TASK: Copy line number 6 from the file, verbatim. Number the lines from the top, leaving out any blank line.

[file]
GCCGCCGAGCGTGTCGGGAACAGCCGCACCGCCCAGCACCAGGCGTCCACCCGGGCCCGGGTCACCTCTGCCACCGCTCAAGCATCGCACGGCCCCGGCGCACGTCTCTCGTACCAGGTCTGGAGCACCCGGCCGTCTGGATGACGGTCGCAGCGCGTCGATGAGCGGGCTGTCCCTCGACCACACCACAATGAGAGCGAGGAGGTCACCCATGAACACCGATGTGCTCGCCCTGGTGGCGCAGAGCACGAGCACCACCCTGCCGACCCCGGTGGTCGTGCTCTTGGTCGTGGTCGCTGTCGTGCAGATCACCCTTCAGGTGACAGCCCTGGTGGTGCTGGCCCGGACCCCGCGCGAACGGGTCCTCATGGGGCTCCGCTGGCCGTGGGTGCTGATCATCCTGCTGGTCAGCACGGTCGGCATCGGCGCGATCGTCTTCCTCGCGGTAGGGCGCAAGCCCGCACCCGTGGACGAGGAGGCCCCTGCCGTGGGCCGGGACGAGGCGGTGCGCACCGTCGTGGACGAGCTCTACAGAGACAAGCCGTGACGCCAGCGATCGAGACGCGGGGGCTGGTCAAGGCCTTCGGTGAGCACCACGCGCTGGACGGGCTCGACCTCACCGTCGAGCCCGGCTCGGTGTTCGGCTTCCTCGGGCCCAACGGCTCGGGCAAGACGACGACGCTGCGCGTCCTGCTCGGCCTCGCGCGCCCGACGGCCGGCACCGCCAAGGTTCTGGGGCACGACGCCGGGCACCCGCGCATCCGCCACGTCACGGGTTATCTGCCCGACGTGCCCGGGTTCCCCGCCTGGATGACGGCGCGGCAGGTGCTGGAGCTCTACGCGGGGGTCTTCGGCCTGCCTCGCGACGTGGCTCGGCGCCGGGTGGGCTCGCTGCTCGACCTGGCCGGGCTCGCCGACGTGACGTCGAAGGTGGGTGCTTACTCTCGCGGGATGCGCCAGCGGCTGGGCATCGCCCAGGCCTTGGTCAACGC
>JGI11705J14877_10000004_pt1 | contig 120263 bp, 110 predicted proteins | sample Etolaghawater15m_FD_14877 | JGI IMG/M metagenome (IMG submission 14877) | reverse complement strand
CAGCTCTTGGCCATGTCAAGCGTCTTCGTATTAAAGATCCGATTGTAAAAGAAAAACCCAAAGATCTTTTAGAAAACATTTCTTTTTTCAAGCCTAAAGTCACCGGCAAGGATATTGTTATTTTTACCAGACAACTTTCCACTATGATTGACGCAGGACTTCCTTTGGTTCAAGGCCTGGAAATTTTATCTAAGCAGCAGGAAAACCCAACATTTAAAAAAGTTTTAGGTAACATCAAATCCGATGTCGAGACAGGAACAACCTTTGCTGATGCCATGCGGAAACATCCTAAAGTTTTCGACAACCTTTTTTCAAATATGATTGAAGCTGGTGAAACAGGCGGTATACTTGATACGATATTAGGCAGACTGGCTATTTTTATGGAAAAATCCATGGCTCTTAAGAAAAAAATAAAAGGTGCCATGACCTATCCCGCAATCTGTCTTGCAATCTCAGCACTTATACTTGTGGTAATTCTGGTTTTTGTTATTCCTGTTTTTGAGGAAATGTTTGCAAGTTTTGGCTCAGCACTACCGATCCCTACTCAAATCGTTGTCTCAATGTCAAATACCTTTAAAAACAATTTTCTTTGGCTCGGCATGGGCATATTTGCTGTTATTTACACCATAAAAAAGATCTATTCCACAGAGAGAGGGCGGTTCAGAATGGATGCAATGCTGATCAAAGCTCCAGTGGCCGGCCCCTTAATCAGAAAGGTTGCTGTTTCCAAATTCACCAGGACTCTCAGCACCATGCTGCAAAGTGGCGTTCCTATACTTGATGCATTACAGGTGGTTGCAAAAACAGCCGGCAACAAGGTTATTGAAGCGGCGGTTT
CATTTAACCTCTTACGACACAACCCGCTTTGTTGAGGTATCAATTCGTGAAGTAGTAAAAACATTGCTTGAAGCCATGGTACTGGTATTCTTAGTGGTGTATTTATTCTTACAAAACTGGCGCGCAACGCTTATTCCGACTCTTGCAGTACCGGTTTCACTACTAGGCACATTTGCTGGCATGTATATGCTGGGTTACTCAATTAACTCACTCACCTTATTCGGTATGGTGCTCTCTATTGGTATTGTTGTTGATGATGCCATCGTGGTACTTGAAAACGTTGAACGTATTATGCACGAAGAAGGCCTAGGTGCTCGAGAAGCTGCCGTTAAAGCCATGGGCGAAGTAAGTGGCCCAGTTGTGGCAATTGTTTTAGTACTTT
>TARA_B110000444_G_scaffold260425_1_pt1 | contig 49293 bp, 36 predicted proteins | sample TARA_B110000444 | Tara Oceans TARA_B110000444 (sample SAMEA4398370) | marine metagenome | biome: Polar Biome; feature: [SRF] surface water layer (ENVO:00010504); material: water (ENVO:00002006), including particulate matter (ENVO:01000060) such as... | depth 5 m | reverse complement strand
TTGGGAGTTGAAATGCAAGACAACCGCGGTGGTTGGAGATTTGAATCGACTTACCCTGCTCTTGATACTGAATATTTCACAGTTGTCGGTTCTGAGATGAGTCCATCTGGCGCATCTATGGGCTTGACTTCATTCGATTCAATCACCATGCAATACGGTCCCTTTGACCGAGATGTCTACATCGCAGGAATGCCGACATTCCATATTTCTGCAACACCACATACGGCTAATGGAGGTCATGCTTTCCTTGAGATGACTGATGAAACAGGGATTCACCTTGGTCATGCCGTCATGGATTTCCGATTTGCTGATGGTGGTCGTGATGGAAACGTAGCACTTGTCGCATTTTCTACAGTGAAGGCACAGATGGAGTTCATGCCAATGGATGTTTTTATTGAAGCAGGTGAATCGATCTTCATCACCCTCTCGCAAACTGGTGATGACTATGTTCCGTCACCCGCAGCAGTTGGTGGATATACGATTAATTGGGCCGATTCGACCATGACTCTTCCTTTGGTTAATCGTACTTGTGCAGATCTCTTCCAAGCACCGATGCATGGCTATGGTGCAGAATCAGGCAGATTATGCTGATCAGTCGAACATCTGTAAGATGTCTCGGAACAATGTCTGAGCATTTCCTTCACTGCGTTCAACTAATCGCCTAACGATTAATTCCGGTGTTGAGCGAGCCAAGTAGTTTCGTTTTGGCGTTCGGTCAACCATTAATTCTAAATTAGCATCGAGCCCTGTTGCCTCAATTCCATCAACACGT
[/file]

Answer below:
TTGGGAGTTGAAATGCAAGACAACCGCGGTGGTTGGAGATTTGAATCGACTTACCCTGCTCTTGATACTGAATATTTCACAGTTGTCGGTTCTGAGATGAGTCCATCTGGCGCATCTATGGGCTTGACTTCATTCGATTCAATCACCATGCAATACGGTCCCTTTGACCGAGATGTCTACATCGCAGGAATGCCGACATTCCATATTTCTGCAACACCACATACGGCTAATGGAGGTCATGCTTTCCTTGAGATGACTGATGAAACAGGGATTCACCTTGGTCATGCCGTCATGGATTTCCGATTTGCTGATGGTGGTCGTGATGGAAACGTAGCACTTGTCGCATTTTCTACAGTGAAGGCACAGATGGAGTTCATGCCAATGGATGTTTTTATTGAAGCAGGTGAATCGATCTTCATCACCCTCTCGCAAACTGGTGATGACTATGTTCCGTCACCCGCAGCAGTTGGTGGATATACGATTAATTGGGCCGATTCGACCATGACTCTTCCTTTGGTTAATCGTACTTGTGCAGATCTCTTCCAAGCACCGATGCATGGCTATGGTGCAGAATCAGGCAGATTATGCTGATCAGTCGAACATCTGTAAGATGTCTCGGAACAATGTCTGAGCATTTCCTTCACTGCGTTCAACTAATCGCCTAACGATTAATTCCGGTGTTGAGCGAGCCAAGTAGTTTCGTTTTGGCGTTCGGTCAACCATTAATTCTAAATTAGCATCGAGCCCTGTTGCCTCAATTCCATCAACACGT